Every detail but price!
Re: Article: G-Tech G-RACK 12: Fast, Easy, Expandable, A Winner
by Tim Wilson
We specifically ask reviewers NOT to include prices. Prices change, making the review look out of date when it isn't.

Your favorite dealer can also often get quite creative with pricing as part of your regular business with them, which is why we STRONGLY support local dealers, and suggest that people contact dealers for current pricing.

That said, Bob answers that question here in the comments. :-)

Regards,

Tim Wilson
Editor-in-Chief
Creative COW
Re: G-Tech G-RACK 12: Fast, Easy, Expandable, A Winner
by Russ D'Arensbourg
"I always leave the first Ethernet port on the G-RACK configured to DHCP, so I can plug it into the facility's house internet network."
I think this is not a good idea unless you have a rule created in the firewall blocking all but SMTP traffic to and from the device.
This is harder to do when it is set to DHCP, you'd have to be able to make rules for MAC addresses, which not all firewalls make easy for you. So I'd suggest that you set it for a reserved address in your DHCP pool. Most firewalls, especially the ones in cheaper devices, want to see an IP address.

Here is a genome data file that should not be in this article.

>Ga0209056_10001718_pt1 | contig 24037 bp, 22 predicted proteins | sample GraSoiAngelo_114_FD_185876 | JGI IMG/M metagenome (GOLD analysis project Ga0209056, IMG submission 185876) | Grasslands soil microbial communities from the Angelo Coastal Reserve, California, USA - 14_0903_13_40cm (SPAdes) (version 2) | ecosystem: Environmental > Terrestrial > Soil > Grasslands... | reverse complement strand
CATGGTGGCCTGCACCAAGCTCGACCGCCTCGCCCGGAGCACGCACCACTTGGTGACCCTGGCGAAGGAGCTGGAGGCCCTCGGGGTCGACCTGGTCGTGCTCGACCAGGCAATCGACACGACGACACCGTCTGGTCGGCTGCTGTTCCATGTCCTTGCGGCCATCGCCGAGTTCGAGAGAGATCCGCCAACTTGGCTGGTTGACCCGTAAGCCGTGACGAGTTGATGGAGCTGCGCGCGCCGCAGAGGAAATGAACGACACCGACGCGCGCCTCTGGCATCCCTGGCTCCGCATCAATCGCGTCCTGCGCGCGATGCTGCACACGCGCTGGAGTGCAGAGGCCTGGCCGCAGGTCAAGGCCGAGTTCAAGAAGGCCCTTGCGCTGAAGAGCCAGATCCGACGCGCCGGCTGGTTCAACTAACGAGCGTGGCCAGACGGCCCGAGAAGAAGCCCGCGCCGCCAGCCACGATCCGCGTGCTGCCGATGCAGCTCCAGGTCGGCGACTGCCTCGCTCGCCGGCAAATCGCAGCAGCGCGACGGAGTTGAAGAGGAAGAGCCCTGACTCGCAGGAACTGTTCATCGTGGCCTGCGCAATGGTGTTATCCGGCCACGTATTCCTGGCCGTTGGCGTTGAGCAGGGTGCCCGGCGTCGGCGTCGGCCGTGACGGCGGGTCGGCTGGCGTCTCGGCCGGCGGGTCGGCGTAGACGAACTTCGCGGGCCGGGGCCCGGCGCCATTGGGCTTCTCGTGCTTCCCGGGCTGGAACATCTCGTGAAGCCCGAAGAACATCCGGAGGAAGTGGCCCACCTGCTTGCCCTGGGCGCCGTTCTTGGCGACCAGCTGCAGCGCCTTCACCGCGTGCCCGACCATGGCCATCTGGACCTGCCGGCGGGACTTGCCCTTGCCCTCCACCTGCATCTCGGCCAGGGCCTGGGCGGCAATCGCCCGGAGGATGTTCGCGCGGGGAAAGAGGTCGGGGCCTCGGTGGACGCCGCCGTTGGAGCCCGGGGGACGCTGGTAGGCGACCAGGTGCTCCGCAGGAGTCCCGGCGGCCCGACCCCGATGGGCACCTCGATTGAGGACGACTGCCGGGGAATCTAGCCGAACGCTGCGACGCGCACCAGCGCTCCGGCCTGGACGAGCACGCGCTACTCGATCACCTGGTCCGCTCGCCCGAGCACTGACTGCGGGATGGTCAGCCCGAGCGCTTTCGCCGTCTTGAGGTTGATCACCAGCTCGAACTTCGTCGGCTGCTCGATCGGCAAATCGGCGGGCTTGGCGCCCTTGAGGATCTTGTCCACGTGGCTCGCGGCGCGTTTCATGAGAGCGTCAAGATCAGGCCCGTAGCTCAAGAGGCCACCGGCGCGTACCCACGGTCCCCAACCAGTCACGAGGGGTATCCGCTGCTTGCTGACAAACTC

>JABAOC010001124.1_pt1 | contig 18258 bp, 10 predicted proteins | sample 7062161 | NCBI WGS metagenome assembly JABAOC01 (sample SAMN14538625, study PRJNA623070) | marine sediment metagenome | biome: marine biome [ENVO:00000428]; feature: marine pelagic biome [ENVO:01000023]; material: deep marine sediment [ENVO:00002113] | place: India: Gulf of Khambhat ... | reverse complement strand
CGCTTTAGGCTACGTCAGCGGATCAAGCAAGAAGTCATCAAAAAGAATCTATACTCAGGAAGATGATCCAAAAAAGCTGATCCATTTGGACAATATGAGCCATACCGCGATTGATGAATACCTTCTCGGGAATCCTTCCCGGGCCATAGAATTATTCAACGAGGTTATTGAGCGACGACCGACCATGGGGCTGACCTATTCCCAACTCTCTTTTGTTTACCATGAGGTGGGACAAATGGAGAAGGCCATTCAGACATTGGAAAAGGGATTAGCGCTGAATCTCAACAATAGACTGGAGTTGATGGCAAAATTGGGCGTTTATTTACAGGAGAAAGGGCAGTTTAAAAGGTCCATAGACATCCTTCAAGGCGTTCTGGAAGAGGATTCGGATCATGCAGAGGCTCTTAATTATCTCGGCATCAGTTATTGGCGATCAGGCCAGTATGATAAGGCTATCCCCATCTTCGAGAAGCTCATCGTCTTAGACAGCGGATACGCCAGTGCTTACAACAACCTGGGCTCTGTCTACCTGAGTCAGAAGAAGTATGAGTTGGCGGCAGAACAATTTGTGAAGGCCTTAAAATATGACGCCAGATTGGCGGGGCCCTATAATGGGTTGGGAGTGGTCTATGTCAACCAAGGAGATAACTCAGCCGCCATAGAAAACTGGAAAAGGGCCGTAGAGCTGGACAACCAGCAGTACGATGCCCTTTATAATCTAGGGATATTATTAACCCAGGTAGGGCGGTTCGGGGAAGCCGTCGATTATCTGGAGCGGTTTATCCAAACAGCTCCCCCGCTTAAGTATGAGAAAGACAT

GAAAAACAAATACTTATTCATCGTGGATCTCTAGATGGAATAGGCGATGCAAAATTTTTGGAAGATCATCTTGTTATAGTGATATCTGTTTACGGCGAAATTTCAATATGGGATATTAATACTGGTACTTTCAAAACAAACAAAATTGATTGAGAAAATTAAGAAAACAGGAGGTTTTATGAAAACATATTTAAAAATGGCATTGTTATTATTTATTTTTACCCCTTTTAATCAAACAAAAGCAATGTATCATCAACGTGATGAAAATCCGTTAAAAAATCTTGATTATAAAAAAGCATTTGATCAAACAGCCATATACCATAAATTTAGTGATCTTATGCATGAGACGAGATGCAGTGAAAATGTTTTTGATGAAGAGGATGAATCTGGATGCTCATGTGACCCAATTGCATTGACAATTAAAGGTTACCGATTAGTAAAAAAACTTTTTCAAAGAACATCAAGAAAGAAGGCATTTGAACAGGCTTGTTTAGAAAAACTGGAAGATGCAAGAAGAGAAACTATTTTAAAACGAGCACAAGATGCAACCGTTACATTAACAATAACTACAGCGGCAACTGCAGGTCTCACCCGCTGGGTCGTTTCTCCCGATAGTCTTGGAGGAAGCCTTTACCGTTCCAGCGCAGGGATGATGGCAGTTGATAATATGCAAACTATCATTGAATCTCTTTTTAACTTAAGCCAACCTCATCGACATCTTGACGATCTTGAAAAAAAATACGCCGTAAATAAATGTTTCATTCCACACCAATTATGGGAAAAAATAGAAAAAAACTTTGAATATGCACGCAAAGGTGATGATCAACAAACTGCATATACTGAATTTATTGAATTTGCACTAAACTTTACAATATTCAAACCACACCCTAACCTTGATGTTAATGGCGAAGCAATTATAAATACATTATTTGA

Linux is robust and certainly more secure than an OS like Windows. But unless it is set up with SELinux I'd be hesitant to plug a web-interfaced Linux box to the public internet.

That all said this looks like a great product from a great company.
WD, HGST and G Tech have always done right by me.
I'd be curious to know if it can integrate with Open Directory or Active Directory. Administering users on the storage can be tedious.

PS. nothing new about SMB. That is an ooooold protocol.


Related Articles / Tutorials:
Storage
Thunderbolt 2 Arrays From Nestor: The Biggest Game in Town

Thunderbolt 2 Arrays From Nestor: The Biggest Game in Town

If you've needed a Thunderbolt 2 RAID bigger than 8 bays, you've been out of luck -- until now. Bob Zelin has taken the new Nestor NA333TB 16-bay Thunderbolt 2 RAID for a spin, and likes what he sees.

Review, Feature
Bob Zelin
Recent Articles / Tutorials:
Adobe After Effects
Adobe After Effects Glitter Text - No Plug-ins Required!

Adobe After Effects Glitter Text - No Plug-ins Required!

Learn how to create a GLITTER TEXT EFFECT in Adobe After Effects without ANY plugins! VFX guru and filmmaker, Surfaced Studio's Tobias G, introduces you to CC Particle World, a powerful particle generator included in After Effects! You can use it to create all sorts of cool particle effects including explosions, smoke, fairy glitter, stars and much more. Along the way, Tobias brings the remarkable breadth of in-depth tips and tricks that will help you raise the level of your own AE expertise for every kind of creative task.